Although some historians argue that modern institutions such as democracy and the legal system are the greatest Greco-Roman inventions, I have to argue that it’s sewerage. I mean, if you think about it, it’s kinda hard to elect public officials and hold judicial hearing if there are rivers of raw effluent running down the streets, even if they happen to be made of polished marble.

Not surprisingly, the Romans caught on to the whole sewerage thing fairly quickly. In approximately 600 BC, the Cloaca Maxima, literally the ‘Greatest Sewer,’ was built in Rome in order to drain local marshes and remove the waste of one of the world’s most populous cities.

Of course, environmentalism hadn’t really been invented yet – the sewer dumped its untreated contents directly into the River Tiber, which ran beside the city. Think about that when you order ‘Frutas del Mar’ over linguini the next time you’re in Rome!

Moving to the other side of the world, the Japanese were also implementing sewerage systems in all of their cities. In the Nara Period, approximately 1,300 years ago, a large and complex drainage system ran through the capital area. A few hundred years later, large stone culverts designed to collect human waste were standard features on castles and stately homes.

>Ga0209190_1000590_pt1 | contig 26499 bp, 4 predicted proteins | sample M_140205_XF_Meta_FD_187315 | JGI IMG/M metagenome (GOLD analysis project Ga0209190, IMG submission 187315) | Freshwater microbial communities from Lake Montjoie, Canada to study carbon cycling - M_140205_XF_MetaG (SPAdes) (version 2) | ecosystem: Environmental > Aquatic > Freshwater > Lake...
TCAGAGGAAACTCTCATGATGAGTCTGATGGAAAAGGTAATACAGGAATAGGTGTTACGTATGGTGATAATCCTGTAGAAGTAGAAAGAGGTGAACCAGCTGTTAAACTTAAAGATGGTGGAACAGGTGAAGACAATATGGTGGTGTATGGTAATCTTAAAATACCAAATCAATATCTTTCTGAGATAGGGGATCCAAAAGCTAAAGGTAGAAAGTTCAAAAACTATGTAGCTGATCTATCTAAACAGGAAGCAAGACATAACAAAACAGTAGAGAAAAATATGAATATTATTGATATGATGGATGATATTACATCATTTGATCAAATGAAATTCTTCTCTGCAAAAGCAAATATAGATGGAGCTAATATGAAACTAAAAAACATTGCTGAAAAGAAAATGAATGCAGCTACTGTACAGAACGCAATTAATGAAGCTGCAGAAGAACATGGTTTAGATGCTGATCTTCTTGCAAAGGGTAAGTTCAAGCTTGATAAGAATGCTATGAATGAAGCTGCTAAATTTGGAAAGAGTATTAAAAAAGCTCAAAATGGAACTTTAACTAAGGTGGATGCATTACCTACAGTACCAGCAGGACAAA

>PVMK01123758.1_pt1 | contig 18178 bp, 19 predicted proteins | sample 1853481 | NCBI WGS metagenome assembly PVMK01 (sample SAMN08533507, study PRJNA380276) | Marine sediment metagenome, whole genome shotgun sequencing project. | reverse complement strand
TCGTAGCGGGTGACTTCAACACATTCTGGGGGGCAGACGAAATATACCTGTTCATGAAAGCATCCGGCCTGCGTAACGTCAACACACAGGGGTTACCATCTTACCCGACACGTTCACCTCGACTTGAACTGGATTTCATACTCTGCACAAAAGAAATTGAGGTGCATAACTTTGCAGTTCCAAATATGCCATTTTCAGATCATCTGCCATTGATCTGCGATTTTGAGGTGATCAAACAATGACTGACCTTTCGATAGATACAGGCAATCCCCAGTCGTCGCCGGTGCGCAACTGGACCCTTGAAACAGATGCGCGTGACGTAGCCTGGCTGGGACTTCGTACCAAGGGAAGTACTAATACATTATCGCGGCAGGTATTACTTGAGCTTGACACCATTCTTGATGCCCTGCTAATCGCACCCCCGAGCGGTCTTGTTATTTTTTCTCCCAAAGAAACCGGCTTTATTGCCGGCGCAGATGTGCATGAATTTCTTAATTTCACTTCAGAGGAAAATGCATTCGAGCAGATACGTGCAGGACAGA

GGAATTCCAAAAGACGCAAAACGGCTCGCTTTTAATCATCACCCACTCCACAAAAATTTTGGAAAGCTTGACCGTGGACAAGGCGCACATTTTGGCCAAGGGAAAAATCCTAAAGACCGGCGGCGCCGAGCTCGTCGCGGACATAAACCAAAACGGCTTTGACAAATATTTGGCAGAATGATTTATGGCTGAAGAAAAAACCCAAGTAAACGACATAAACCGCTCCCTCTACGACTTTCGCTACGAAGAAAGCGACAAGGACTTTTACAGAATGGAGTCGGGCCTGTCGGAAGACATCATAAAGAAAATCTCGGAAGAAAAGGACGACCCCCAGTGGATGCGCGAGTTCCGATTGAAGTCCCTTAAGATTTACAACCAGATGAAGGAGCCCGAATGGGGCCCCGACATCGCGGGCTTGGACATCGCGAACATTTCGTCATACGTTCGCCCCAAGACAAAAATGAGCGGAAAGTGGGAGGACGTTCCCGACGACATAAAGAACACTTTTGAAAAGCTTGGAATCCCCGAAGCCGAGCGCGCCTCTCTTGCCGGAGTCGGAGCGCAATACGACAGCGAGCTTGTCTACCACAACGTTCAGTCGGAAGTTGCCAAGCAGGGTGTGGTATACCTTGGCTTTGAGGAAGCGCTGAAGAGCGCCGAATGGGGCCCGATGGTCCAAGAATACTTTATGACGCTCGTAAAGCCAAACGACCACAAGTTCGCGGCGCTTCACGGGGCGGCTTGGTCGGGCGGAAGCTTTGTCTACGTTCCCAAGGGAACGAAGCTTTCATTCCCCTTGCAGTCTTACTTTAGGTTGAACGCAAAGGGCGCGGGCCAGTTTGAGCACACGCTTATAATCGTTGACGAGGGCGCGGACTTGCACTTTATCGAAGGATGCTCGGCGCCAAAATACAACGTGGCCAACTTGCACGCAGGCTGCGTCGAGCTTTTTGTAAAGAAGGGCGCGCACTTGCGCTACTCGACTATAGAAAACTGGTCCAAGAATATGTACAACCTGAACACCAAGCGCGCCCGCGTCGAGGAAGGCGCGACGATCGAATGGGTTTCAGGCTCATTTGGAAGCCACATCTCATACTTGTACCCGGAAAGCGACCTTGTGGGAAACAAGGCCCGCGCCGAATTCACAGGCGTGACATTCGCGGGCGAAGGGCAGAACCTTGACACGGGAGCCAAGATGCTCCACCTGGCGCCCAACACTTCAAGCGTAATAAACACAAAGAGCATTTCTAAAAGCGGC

So, it’s not surprising that the Japan Sewage Works Association (that’s the JWSA for those of you not in the know) is able continue this proud history of poo-related achievements.

Every year, the JWSA holds a ‘Sewerage Works Exhibition’ aimed at highlighting the latest in poo-draining, poo-collecting and poo-treating technologies from around Japan and the world. It’s also a forum for poo-networking and poo-information exchange, and a time for sewerage officials to let down their hair and engage in a variety of poo-related festivities.

(I’m sorry, but as a professional writer, it’s rare that I can use the word ‘poo’ in abundance without inquiring the wrath of my editors. Forgive me if I get a little carried away with it!)

Anyway, I’m sure I can speak for everyone by saying that I’d love to be a fly on the wall at the poo conference. Next year, I’ll see if I can work my press credentials and get you some photos from the inside.

Special thanks to the big boss Justin Glow for tipping me off to these photos.

** All photos courtesy of the Edogawa River Office in Tokyo, Japan. **